Cochran primary foe calls waterboarding 'fairly humane'

Sen. Thad Cochran’s (R-Miss.) primary challenger suggested hip-hop causes an increase in gun violence and characterized waterboarding as a “fairly humane form of torture” during his time as a conservative radio talk show host.

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State Sen. Chris McDaniel, who’s launched a conservative challenge against the senator, made the comments during his time hosting a syndicated radio show from 2004 to 2007. They were first reported on local political blog Dark Horse Mississippi.

"The reason Canada is breaking out with brand new gun violence has nothing to do with the United States and guns," McDaniel said. "It has everything to do with a culture that is morally bankrupt. What kind of culture is that? It's called hip-hop."

He went on to clarify that his critique of hip-hop was not race-based, but rather focused on the culture hip-hop promotes.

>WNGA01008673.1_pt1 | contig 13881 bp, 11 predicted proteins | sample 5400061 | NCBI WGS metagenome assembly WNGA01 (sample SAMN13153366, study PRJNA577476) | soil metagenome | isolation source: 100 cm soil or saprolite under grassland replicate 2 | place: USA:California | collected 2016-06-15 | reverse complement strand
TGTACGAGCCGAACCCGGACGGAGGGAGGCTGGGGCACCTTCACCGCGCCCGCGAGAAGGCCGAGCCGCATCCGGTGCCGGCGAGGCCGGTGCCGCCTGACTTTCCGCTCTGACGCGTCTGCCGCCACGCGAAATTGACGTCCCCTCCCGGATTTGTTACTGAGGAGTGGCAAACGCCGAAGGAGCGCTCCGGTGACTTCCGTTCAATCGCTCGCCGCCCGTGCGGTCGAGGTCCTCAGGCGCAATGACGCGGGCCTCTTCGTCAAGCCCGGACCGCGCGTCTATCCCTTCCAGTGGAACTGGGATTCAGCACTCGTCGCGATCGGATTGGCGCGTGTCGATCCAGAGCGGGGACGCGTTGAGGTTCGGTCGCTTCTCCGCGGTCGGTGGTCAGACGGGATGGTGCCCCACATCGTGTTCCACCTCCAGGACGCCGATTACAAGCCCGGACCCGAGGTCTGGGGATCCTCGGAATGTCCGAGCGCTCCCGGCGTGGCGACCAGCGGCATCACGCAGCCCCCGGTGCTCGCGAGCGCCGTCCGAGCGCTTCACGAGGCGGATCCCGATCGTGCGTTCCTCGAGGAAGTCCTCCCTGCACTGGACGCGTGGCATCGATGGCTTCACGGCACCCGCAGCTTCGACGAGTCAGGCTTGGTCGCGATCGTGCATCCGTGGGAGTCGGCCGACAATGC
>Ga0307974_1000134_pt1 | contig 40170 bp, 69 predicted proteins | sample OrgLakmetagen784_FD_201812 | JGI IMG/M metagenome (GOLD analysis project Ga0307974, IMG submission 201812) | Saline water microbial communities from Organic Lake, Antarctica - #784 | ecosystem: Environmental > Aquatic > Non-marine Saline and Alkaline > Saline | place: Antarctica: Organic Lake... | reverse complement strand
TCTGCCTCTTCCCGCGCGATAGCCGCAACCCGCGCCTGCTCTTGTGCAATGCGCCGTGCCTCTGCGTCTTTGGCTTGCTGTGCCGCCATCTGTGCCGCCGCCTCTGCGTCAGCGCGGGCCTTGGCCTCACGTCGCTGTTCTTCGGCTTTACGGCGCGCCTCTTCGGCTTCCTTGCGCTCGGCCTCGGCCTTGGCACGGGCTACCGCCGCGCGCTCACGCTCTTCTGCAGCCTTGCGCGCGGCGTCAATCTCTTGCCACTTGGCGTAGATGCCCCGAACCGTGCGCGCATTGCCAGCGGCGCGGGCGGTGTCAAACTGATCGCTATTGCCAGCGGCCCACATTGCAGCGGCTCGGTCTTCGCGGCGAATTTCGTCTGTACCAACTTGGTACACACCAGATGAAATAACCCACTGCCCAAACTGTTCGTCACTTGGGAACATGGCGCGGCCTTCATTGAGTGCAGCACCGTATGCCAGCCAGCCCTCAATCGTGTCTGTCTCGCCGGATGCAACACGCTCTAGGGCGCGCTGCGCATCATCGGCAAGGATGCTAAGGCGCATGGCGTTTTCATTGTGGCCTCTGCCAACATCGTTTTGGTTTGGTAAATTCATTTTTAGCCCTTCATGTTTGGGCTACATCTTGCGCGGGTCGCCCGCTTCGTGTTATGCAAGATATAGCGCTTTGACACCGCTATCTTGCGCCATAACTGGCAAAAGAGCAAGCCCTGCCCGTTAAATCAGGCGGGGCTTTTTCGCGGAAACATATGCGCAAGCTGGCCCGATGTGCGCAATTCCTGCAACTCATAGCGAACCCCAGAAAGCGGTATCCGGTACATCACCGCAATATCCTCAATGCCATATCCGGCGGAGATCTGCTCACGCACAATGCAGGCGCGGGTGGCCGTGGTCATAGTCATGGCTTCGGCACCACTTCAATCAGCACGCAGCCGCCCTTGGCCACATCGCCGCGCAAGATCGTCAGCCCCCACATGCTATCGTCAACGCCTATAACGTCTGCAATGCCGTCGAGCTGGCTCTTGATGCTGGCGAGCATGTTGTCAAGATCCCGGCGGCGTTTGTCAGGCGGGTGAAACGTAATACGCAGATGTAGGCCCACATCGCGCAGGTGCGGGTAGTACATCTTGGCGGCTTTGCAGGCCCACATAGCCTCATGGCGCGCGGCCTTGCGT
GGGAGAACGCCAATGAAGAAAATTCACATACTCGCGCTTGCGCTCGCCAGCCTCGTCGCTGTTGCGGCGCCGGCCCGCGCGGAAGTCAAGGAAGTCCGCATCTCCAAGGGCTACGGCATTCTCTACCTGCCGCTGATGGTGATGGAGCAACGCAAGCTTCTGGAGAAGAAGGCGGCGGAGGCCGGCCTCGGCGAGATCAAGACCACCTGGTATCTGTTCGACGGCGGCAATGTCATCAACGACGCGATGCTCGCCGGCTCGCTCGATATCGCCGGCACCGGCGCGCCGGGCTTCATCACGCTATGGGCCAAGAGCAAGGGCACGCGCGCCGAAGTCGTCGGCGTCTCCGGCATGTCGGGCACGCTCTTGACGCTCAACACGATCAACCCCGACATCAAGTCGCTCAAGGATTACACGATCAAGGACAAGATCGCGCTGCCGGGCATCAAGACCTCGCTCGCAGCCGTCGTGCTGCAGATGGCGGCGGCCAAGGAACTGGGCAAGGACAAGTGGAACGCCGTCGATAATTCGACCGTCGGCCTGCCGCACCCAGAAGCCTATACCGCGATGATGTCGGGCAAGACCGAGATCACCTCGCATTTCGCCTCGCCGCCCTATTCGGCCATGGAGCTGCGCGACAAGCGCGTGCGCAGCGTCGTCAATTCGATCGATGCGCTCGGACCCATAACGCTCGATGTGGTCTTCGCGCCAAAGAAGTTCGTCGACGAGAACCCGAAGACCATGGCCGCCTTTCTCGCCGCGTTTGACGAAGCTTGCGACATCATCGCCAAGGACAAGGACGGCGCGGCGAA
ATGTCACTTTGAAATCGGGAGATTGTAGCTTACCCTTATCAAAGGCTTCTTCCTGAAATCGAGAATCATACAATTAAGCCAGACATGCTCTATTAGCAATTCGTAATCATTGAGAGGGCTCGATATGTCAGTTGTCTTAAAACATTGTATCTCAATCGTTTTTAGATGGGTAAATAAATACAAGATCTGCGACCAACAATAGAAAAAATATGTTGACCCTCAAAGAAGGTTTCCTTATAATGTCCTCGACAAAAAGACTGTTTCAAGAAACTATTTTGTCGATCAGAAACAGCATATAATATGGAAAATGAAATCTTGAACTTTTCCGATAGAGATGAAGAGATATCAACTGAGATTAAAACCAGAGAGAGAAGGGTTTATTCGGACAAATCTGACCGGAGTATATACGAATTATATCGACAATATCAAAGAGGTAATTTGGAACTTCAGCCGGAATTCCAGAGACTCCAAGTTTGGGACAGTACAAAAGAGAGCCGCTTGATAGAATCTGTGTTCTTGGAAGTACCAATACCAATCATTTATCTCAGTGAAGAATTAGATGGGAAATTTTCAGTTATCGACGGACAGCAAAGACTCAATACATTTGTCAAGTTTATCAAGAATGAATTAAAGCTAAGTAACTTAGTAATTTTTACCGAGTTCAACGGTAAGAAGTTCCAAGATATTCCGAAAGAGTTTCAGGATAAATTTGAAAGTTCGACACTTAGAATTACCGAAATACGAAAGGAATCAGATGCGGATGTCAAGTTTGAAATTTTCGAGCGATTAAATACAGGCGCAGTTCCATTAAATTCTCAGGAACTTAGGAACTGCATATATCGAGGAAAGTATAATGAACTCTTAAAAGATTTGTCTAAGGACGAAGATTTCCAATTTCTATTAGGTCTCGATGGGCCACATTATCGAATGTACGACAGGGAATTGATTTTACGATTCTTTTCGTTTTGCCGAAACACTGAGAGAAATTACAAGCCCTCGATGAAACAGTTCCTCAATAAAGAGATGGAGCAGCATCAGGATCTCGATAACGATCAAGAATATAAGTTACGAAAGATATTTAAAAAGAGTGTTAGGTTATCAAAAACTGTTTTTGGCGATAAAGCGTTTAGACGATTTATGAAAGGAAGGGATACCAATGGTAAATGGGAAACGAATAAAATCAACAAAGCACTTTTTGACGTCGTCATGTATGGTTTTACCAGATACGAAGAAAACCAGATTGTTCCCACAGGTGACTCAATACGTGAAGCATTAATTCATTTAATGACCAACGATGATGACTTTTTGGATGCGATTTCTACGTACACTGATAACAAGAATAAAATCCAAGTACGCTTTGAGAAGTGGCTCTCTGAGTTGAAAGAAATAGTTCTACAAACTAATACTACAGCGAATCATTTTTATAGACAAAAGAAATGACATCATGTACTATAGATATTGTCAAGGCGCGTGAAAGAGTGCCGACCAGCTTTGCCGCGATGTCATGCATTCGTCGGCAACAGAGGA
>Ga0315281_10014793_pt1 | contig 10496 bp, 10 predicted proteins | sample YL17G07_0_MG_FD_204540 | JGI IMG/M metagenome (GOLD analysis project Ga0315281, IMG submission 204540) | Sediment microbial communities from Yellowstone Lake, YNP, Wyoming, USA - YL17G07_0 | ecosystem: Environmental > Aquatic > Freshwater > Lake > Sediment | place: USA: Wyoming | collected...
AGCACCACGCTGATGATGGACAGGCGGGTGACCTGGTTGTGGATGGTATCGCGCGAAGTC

"And it's not — before you get carried away — this has nothing to do with race. Because there are just as many hip-hopping white kids and Asian kids as there are hip-hopping black kids. It’s a problem of a culture that values prison more than college; a culture that values rap and destruction of community values more than it does poetry; a culture that can’t stand education. It’s that culture that can’t get control of itself,” he said.

In the same clip, McDaniel dismisses waterboarding and suggests that, as a device to get terrorist Khalid Sheikh Mohammed, who was captured and tortured by U.S. officials at Guantanamo Bay, to talk, it “worked.”

"Waterboarding is something they do to people to make them talk. It is torture, to the liberals. It is a fairly humane form of torture, if you classify it as such," McDaniel said.

"Here's what happens: You make the guy believe he's going to drown. And as you know it's a pretty strong fear—drowning. Well this guy, Mohammed, he spoke all day. He spoke all night. Anything and everything, just let me avoid the waterboard. Because you see Mr. Mohammed here apparently had a problem with a fear of drowning. And that worked."

McDaniel's campaign did not respond to a request for comment.